Shortly before my mom died, she revisited the early years of her marriage. Turns out my grandmother wanted my parents to move in with her. “I knew our marriage wouldn’t last if we did,” Mom told me.
Whoa! Mom had never before implied that her marriage of 64 years could have been threatened.
So many times, kids know very little about the inner workings of their parents’ marriage, the real truth. So many times, we think the generation above us is different. Our issues couldn’t have been their issues.
Not true! In 30 Lessons for Loving: Advice from the Wisest Americans on Love, Relationships, and Marriage (Hudson Street Press, 2015), you’ll learn plenty from older Americans. I wish I’d had this book to read when I was dating, as a bride, a newlywed, and every year from then on. Holy Matrimony, did I learn some stuff!
One revelation is that it’s okay to walk away, politely, from a fight and pick it up later when emotions are calmer.That has never suited my solve everything right now mentality. In fact, on some issues, the “experts” (as the author calls the men and women he interviewed) advise us to give it a year. A whole year.They say many issues resolve themselves.
Not only is 30 Lessons for Loving an insightful and encouraging read for all of us (be we married, evaluating a failed relationship, or searching for a new one), but it makes a fabulous shower, wedding, or anniversary gift.
The publisher writes: Karl Pillemer’s 30 Lessons for Living first became a hit and then became a classic. Readers loved the sage advice and great stories from extraordinary older Americans who shared what they wish they had known when they were starting out. Now, Pillemer returns with lessons on one of the most talked- about parts of that book — love, relationships, and marriage.
Based on the most detailed survey of long married people ever conducted, 30 Lessons forLoving shows the way to lifelong, fulfilling relationships. The author, an internationally renowned gerontologist at Cornell University, offers sage advice from the oldest and wisest Americans on everything from finding a partner, to deciding to commit, to growing old together.
Along the way, the book answers questions like these: How do you know if the person you love is the right one? What are the secrets for improving communication and reducing conflict? What gets you through the major stresses of marriage, such as child-rearing, work, money issues, and in laws? From interviews with 700 elders, 30 Lessons for Loving offers unique wisdom that will enrich anyone’s relationship life, from people searching for the right partner to those working to keep the spark alive after decades together.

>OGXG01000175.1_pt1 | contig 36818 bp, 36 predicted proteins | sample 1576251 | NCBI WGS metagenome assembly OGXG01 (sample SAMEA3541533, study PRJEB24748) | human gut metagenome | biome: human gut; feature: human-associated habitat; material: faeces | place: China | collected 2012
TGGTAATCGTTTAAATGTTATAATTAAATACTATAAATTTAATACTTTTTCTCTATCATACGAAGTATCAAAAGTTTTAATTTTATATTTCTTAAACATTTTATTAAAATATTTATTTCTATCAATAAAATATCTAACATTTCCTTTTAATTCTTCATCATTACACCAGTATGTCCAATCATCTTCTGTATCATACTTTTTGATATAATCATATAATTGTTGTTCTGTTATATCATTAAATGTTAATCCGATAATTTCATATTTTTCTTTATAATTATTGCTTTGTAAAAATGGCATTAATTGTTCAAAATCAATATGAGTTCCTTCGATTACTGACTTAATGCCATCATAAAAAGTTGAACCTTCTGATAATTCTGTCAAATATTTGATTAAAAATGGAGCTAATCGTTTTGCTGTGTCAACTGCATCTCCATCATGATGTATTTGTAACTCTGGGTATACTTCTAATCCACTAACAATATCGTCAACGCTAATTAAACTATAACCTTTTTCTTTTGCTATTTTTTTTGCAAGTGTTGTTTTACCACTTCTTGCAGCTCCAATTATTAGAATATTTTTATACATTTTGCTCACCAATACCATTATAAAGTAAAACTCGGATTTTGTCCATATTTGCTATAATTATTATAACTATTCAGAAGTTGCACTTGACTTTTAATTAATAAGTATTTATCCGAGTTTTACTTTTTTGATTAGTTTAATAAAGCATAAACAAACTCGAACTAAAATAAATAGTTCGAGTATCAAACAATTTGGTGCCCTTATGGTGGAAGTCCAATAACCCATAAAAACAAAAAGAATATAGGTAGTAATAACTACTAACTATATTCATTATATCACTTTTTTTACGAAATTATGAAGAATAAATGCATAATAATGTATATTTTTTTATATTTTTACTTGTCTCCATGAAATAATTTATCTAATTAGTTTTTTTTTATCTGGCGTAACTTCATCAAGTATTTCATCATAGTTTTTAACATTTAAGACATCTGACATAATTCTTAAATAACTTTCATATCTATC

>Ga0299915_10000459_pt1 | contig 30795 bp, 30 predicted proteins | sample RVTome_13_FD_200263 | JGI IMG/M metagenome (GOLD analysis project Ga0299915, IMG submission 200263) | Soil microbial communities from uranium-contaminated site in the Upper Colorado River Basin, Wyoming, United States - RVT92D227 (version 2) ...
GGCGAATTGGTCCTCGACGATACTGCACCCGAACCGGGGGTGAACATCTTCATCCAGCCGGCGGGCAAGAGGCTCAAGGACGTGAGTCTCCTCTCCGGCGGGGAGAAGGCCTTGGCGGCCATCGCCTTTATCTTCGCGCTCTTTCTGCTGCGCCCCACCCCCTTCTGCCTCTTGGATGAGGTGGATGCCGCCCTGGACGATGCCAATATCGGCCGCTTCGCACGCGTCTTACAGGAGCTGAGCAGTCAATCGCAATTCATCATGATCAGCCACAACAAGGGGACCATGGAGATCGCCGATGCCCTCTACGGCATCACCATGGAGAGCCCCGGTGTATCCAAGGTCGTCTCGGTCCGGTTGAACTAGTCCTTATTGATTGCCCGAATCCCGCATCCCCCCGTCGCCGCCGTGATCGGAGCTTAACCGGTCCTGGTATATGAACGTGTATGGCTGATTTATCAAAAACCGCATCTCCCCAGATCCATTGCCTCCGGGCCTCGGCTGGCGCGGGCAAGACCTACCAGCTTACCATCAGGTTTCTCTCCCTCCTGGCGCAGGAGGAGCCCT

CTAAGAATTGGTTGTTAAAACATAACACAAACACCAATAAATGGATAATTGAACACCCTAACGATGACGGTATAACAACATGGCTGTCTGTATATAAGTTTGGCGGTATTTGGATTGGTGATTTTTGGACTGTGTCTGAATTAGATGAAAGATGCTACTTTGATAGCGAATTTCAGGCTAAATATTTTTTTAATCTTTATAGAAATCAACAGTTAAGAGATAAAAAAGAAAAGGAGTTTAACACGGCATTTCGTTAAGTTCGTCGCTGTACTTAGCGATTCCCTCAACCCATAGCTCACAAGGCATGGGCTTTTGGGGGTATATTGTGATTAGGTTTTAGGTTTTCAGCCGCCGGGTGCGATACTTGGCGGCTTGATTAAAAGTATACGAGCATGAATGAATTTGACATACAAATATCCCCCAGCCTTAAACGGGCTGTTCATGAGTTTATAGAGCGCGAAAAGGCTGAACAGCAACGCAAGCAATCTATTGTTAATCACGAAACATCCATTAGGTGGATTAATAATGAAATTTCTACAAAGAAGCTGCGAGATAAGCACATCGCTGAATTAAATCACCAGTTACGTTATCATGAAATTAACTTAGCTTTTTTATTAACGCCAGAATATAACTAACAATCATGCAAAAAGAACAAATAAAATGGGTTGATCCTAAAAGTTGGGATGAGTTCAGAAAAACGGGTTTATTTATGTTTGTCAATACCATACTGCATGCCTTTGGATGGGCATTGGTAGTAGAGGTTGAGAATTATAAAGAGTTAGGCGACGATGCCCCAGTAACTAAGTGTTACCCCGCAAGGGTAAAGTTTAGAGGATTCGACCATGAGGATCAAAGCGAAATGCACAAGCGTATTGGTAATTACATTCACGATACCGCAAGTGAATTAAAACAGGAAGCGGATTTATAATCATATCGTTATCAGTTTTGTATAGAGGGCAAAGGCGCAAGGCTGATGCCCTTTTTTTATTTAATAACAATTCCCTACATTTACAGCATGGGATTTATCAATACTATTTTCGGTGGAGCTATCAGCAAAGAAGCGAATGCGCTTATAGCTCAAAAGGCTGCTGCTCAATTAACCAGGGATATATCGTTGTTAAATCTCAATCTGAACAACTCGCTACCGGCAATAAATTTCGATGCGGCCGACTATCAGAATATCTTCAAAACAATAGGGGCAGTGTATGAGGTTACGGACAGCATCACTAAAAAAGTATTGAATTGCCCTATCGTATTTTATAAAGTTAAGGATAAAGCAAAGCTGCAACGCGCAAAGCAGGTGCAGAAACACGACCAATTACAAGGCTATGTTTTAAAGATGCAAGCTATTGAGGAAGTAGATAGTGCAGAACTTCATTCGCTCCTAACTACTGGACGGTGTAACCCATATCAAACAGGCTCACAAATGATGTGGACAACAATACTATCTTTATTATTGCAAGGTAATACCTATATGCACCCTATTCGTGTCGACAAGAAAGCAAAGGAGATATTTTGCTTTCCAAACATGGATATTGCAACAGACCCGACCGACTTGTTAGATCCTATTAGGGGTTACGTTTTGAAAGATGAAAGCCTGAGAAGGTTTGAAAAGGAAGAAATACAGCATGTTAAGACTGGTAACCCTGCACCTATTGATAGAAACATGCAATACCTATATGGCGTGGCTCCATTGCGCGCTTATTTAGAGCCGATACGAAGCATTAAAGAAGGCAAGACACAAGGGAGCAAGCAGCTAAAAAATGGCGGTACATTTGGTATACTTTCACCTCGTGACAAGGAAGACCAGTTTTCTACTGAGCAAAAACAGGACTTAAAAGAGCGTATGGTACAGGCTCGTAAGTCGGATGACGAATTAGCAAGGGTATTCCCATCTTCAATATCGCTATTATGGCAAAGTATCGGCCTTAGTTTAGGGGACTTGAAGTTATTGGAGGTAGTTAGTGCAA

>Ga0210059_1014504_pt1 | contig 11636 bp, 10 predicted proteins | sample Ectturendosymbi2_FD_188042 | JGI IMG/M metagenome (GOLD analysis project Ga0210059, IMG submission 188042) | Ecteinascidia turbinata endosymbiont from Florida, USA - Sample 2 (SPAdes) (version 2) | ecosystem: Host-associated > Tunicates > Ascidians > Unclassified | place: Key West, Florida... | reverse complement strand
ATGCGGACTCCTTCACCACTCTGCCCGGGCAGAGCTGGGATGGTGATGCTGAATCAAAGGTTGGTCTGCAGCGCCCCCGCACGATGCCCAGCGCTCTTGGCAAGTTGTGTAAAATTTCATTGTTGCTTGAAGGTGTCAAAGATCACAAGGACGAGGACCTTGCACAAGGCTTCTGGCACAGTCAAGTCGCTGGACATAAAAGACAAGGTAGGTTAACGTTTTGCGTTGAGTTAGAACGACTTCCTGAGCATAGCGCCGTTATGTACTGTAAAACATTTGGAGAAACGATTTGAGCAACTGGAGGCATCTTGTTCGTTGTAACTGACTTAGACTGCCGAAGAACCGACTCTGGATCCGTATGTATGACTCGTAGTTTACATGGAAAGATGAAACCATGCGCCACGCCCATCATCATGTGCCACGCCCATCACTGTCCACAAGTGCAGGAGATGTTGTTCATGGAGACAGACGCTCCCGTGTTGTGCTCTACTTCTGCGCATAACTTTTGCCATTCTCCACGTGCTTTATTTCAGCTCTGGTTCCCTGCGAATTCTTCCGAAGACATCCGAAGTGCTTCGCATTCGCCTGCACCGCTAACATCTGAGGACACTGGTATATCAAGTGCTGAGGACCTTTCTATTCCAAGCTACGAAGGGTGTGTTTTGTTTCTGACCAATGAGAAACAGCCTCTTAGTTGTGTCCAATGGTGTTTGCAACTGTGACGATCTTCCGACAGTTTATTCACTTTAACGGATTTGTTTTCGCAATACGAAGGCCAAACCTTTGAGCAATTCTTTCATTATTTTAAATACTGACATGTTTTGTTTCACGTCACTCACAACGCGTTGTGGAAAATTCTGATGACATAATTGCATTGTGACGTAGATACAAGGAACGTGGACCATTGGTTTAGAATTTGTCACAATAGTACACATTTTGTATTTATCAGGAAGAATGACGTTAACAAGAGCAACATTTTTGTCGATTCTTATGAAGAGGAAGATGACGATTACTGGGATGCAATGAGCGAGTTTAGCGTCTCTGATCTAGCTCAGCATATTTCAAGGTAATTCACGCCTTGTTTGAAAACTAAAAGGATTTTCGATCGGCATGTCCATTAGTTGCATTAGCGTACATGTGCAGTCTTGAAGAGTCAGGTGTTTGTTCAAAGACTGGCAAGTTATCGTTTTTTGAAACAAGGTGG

Filled with great stories, wise observations, and useful advice, 30 Lessons for Loving is destined to become another classic.
Giveaway: For a chance to win a copy of 30 Lessons for Loving, simply enter a comment by July 10 saying you’d like to be the winner. U.S. and Canada only, thanks!
Karl Pillemer, PhD, author of 30 Lessons for Loving, is an internationally renowned gerontologist whose research examines how people develop and change throughout their lives. Dr. Pillemer is professor of human development at Cornell University and founder of the Cornell Institute forTranslational Research on Aging. He has authored five books, including 30 Lessons for Living: Tried and True Advice from the Wisest Americans, and more than a hundred scientific publications, and has spoken widely throughout the world on issues of successful aging, family relationships, and elder care. He lives in upstate New York.
Learn more about Karl Pillemer and the book in this video:
To share your lesson for loving, visit the book’s site here.
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The bride and groom at the top of the post graced my mom and dad’s wedding cake in 1946. When my turn came, Mom took a bit of paint and changed the hair color, turning the bride and groom into Cliff and me. My girls, sadly, refused the plaster of Paris couple and opted for a more modern look atop their cakes.